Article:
This group was by no means limited to Leo Spitzer, Erich Auerbach, Walter Benjamin, René Wellek, Roman Jakobson, and Ernst Cassirer. Heaps of intellectuals got the heck out of Germany (and the rest of Europe) when Hitler was elected. This group had a pretty ever-changing roster of folks, but some people tried to attend every meeting just to make the newbies feel welcome.
People were so impressed that he wrote Mimesis from memory that there was no question he would be president.
Mikhail wasn't a German émigré—he was Russian—but just because Germany and Russia had become mortal enemies in World War II didn't mean he wasn't welcome in the group. He and the group bonded over their rejection of totalitarianism—whether it was Communism, Fascism, or Nazism. The group was crushed when this brilliant semiotician got deported to Kazakhstan, so they kept him as a member in spirit.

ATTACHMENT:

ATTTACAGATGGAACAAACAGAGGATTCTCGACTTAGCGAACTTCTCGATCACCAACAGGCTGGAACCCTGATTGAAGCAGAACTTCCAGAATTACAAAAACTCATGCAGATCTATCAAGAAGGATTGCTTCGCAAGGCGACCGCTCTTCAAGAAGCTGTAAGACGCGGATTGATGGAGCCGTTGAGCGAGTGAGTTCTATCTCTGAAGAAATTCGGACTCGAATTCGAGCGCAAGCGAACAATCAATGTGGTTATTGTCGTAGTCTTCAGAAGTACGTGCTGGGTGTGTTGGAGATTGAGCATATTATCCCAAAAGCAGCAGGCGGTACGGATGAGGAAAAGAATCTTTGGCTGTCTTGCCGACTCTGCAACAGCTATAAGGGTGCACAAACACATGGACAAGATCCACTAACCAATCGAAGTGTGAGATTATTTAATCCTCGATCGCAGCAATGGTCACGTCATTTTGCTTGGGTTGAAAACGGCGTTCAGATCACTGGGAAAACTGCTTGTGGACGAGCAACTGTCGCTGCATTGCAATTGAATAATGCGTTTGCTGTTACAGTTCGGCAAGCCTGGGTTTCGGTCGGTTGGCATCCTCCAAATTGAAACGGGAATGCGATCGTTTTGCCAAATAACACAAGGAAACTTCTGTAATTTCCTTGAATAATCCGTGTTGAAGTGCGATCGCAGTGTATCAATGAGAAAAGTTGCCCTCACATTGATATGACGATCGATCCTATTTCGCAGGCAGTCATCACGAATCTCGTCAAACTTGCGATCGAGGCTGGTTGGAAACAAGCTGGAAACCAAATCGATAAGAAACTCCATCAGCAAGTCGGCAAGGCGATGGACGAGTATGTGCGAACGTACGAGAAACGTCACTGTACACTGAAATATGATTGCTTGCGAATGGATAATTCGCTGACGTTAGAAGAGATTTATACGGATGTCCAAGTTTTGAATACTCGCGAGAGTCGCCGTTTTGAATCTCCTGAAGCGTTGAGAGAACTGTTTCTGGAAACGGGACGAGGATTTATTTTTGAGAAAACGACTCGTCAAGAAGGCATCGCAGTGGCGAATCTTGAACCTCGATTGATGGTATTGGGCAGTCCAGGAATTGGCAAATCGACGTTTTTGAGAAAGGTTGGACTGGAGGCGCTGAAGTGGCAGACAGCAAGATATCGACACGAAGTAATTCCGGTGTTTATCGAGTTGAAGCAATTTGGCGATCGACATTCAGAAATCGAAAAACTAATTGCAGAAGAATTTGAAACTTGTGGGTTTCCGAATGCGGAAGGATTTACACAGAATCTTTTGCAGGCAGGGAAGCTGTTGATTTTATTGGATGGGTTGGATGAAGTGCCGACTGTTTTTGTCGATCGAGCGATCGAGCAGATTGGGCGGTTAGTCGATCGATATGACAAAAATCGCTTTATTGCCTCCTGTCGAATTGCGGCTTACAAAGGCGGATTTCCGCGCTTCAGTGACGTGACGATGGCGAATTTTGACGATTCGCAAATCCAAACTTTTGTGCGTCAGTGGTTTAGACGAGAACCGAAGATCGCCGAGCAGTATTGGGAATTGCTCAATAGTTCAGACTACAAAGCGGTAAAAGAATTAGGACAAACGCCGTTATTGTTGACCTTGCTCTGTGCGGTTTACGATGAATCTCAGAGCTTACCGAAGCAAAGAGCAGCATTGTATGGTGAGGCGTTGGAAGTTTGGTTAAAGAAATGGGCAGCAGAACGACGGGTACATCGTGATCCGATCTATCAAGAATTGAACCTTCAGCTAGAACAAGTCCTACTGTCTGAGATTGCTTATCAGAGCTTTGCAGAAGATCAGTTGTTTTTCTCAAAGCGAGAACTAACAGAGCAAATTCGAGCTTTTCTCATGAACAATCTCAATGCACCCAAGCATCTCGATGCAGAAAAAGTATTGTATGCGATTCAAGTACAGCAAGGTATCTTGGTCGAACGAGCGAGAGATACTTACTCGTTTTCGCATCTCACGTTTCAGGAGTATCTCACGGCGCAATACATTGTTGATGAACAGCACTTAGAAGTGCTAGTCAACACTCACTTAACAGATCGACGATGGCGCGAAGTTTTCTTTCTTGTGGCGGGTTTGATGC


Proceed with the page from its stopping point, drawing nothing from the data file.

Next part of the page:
Leo made sure to record the life experiences of all members of Intellectuals in Exile. After all, it's the daily, personal detail that counts. Members had endured a lot of suffering and still produced amazing works of criticism, so Leo felt that—at the very least—they could be a lesson to us all.